Is the name personalised? – It is easy, and quite common, to reference your name in the company name. The may not be as ideal as the company grows. Will customers really envisage Dave’s plumbing to be a reputable, national brand? Likewise, if the company is to be sold at a later date any potential investors may be put off by a personalised company name.
Fear not, mistakes or bad decisions with the company name are easily remediable. The name of the company can be changed at any point during the life of the company; providing the new company name is available! Previous names, however, will be associated with the company in the historical records held on the public company register.
2) Choosing the Right Share Structure
The share structure of a company is used to define the ownership structure. For example, two equal partners would have 50% of the shares each. However, the lack of a clear plan or shareholders agreement can cause ambiguity with respect to the number of shares that should be issued to each shareholder. If one individual will be making more of a contribution towards the company why should another have an equal right to decision making and dividends?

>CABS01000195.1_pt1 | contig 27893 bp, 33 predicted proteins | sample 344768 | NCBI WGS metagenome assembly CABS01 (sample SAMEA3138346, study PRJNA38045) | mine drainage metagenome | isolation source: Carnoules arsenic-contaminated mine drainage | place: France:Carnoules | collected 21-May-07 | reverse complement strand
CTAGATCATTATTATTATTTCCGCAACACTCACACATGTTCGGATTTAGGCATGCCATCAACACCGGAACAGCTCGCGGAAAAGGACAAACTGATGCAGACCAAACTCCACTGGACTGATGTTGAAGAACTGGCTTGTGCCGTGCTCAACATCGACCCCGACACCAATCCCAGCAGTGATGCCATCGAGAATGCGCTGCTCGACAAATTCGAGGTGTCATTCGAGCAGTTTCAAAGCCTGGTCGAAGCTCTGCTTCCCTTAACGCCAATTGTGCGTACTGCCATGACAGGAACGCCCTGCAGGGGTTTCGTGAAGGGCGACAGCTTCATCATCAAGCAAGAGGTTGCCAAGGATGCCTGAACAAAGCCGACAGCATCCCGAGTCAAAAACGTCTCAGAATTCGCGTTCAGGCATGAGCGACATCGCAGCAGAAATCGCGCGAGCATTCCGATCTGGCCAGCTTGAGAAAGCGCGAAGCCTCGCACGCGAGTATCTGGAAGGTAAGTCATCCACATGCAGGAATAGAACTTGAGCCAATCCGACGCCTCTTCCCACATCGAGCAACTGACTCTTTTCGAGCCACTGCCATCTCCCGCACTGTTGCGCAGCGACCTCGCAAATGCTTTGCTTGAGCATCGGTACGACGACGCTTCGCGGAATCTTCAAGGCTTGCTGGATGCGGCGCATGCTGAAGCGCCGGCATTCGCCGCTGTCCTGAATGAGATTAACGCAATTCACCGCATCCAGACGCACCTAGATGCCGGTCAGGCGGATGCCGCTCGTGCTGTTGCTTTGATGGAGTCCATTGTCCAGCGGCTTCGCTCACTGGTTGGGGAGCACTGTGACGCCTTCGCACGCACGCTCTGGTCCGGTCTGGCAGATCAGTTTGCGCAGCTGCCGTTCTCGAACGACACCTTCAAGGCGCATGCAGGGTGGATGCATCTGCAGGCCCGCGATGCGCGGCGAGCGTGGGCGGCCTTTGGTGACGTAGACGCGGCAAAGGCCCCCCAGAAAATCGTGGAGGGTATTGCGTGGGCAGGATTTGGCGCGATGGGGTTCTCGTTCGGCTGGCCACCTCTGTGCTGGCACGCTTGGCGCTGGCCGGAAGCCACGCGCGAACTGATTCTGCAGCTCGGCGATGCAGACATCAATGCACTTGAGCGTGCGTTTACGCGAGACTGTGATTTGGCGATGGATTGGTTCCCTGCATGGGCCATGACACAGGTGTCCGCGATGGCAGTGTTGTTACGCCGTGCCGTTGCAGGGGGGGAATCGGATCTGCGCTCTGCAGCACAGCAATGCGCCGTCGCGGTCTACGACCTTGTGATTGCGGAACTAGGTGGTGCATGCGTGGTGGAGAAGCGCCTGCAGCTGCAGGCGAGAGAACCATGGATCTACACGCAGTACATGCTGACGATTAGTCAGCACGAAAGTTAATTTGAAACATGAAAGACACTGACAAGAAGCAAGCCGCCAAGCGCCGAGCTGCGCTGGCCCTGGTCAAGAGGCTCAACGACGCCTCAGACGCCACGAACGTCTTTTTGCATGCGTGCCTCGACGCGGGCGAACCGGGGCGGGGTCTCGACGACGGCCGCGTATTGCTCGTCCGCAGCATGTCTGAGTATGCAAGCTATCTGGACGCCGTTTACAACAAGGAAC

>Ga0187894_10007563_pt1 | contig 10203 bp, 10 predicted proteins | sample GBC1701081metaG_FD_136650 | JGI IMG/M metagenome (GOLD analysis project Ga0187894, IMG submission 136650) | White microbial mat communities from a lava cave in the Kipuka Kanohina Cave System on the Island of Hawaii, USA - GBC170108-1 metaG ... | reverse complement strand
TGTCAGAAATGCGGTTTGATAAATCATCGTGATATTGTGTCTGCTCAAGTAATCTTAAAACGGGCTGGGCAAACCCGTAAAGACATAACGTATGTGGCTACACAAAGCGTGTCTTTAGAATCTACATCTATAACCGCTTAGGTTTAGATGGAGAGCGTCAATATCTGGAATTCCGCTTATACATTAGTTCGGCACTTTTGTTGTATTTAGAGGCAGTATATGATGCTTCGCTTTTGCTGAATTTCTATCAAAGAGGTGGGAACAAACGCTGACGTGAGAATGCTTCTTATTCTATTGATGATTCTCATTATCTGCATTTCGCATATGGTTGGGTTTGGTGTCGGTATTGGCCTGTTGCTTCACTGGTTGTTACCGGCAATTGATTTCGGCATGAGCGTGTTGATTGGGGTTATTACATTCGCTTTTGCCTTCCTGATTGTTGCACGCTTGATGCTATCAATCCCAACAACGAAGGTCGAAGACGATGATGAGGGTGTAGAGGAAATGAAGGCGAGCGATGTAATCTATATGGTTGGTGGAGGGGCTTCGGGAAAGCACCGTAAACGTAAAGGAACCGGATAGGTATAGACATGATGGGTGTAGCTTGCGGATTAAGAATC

Similarly, many new companies will issue shares to their spouses or family members as a means to benefit from the tax advantages this may afford. There is certainly a sound financial reason to do so, however, not considering the rights attached to the shares could be a costly mistake.
It is possible to change the share structure at a later date but this may require approval from all shareholders with voting rights. Many shareholders will agree that they wished they formed the company with multiple share classes and differing share rights to avoid disputes later down the line.